Abu Dhabi Although HIV/Aids is relatively under control in the UAE, with only 35 reported cases last year and an infection rate of less than 1 per cent, fighting the syndrome remains a top priority of the Ministry of Health, a senior official told Gulf News.
On the occasion of World Aids Day yesterday, the ministry organised workshops and awareness events at various schools and universities across the UAE.
For years, the ministry has coordinated with the Islamic Affairs Authority to encourage imams to speak about the condition and so combat stereotypes about HIV/AIDS.
Dr Nada Al Marzouqi, Manager of the National HIV/Aids programme, told Gulf News that during the past two years the ministry had worked hard to correct misconceptions about how HIV is transmitted. "HIV is not transmitted through cutlery, cups, pools or toilets. It's transmitted through unprotected sexual contact, sharing of needles and contaminated blood products," said Al Marzouqi.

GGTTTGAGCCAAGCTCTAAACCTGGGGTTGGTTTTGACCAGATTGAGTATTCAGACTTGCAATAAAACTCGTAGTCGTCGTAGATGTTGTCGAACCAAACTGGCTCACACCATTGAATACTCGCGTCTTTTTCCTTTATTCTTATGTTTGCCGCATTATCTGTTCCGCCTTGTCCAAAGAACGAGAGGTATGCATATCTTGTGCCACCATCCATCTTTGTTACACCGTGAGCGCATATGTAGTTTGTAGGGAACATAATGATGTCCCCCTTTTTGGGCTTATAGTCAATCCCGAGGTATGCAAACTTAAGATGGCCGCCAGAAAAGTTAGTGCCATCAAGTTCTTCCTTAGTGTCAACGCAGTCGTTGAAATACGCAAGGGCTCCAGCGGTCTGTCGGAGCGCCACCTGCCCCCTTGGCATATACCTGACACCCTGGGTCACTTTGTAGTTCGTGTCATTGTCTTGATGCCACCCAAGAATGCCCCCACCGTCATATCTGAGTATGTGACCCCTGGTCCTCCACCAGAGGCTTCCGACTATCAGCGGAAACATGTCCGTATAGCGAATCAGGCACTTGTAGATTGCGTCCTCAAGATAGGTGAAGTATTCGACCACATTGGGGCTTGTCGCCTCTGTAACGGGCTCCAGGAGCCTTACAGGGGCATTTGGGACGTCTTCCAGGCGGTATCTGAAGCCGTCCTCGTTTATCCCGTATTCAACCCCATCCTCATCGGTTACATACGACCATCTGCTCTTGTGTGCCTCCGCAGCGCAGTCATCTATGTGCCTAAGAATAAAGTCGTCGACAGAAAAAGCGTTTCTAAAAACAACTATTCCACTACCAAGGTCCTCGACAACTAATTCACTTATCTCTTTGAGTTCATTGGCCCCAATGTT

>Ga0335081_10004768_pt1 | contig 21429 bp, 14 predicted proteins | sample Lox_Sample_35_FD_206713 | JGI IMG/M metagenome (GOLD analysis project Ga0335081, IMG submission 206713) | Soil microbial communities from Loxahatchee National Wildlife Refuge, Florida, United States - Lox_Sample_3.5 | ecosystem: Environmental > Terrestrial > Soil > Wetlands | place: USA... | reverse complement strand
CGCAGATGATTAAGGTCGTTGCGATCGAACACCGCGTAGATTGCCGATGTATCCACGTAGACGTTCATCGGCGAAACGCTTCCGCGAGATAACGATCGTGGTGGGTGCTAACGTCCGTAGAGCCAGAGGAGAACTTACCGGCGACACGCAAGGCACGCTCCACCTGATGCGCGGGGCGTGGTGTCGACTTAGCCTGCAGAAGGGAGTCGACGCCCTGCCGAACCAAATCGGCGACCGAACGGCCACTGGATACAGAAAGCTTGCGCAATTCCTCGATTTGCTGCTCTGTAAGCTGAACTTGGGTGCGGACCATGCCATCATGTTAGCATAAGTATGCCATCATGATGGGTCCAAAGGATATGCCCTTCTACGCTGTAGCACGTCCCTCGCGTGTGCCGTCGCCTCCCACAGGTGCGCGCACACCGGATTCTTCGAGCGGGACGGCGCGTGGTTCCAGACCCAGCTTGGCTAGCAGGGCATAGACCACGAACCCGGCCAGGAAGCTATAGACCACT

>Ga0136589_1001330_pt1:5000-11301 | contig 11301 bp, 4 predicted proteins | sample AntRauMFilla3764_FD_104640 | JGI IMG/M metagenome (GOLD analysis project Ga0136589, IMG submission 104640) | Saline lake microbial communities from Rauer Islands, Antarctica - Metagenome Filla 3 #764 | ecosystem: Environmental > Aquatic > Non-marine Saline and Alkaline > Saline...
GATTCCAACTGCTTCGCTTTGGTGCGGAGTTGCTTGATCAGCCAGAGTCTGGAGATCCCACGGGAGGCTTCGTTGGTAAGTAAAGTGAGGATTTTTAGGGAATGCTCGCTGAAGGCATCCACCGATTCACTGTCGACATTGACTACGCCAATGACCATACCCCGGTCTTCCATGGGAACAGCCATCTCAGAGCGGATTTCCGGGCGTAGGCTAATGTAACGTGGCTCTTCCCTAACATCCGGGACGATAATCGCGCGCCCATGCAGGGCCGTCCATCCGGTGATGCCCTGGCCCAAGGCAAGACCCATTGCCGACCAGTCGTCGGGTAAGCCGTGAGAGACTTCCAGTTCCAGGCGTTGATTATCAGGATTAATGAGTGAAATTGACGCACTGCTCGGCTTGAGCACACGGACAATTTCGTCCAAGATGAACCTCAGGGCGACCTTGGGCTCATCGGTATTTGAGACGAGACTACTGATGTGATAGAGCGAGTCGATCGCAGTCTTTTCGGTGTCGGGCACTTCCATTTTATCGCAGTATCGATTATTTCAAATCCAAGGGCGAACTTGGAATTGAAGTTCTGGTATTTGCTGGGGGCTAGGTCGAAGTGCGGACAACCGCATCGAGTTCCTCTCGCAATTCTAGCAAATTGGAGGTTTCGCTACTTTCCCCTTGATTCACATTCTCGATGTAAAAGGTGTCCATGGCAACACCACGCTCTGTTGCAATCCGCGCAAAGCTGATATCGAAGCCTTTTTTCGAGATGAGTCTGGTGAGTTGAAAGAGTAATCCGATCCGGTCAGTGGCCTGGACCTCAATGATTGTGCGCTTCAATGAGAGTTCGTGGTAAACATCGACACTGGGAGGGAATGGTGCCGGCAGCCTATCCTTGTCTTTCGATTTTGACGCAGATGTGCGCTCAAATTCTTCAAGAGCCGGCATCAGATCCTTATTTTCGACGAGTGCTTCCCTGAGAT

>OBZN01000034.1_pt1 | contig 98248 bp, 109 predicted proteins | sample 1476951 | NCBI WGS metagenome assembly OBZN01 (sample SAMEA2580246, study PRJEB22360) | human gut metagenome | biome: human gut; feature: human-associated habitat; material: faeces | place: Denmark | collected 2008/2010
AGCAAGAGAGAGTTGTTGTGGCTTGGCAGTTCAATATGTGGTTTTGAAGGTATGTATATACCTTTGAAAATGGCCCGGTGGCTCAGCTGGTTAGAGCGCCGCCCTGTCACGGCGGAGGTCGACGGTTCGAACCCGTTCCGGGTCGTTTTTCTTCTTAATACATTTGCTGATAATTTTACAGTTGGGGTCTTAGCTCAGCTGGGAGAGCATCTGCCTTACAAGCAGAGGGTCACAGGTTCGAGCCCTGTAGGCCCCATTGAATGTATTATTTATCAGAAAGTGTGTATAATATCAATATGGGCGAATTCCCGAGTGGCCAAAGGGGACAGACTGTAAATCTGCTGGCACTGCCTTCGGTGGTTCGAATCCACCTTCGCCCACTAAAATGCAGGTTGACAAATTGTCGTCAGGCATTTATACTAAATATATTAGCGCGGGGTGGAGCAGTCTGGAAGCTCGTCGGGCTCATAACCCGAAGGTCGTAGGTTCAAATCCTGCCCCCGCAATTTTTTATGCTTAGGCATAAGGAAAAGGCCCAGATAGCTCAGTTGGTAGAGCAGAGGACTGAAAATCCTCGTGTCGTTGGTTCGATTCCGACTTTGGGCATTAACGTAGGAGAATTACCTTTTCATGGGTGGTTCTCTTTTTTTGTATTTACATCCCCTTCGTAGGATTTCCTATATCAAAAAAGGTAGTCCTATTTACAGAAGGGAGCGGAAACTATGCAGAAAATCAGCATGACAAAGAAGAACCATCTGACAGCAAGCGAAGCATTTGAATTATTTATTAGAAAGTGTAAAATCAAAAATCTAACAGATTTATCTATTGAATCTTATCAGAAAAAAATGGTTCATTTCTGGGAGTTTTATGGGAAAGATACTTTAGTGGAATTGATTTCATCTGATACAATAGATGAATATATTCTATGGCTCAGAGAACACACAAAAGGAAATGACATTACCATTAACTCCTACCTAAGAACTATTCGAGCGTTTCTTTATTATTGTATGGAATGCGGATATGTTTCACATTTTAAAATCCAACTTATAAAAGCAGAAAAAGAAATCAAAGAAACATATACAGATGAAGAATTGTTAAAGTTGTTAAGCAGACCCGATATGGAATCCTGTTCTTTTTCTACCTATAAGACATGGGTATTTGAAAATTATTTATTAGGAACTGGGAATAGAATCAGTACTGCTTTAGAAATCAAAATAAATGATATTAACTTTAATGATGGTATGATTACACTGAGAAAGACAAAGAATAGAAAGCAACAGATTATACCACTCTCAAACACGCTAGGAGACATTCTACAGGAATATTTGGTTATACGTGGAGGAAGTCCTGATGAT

Regulations are also being drafted by the ministry to help secure the rights and privileges of HIV patients.
"The draft will suggest regulations that will help to secure the rights of HIV patients who have the right to work and go on with their lives normally. People should not stereotype and make assumptions about HIV. Not all HIV patients have done something wrong, most of them are victims," stressed Al Marzouqi, who also confirmed that a condition like hepatitis B is more infectious than HIV.
"People accept patients infected with hepatitis in the workplace, but that virus is much more infectious," she explained.
At present, guidelines call for anyone who suspects that he or she may be infected with HIV to be tested and then seek counselling if the HIV test returns a positive result. Emiratis are kept under medical observation and expatriates are asked to leave the country.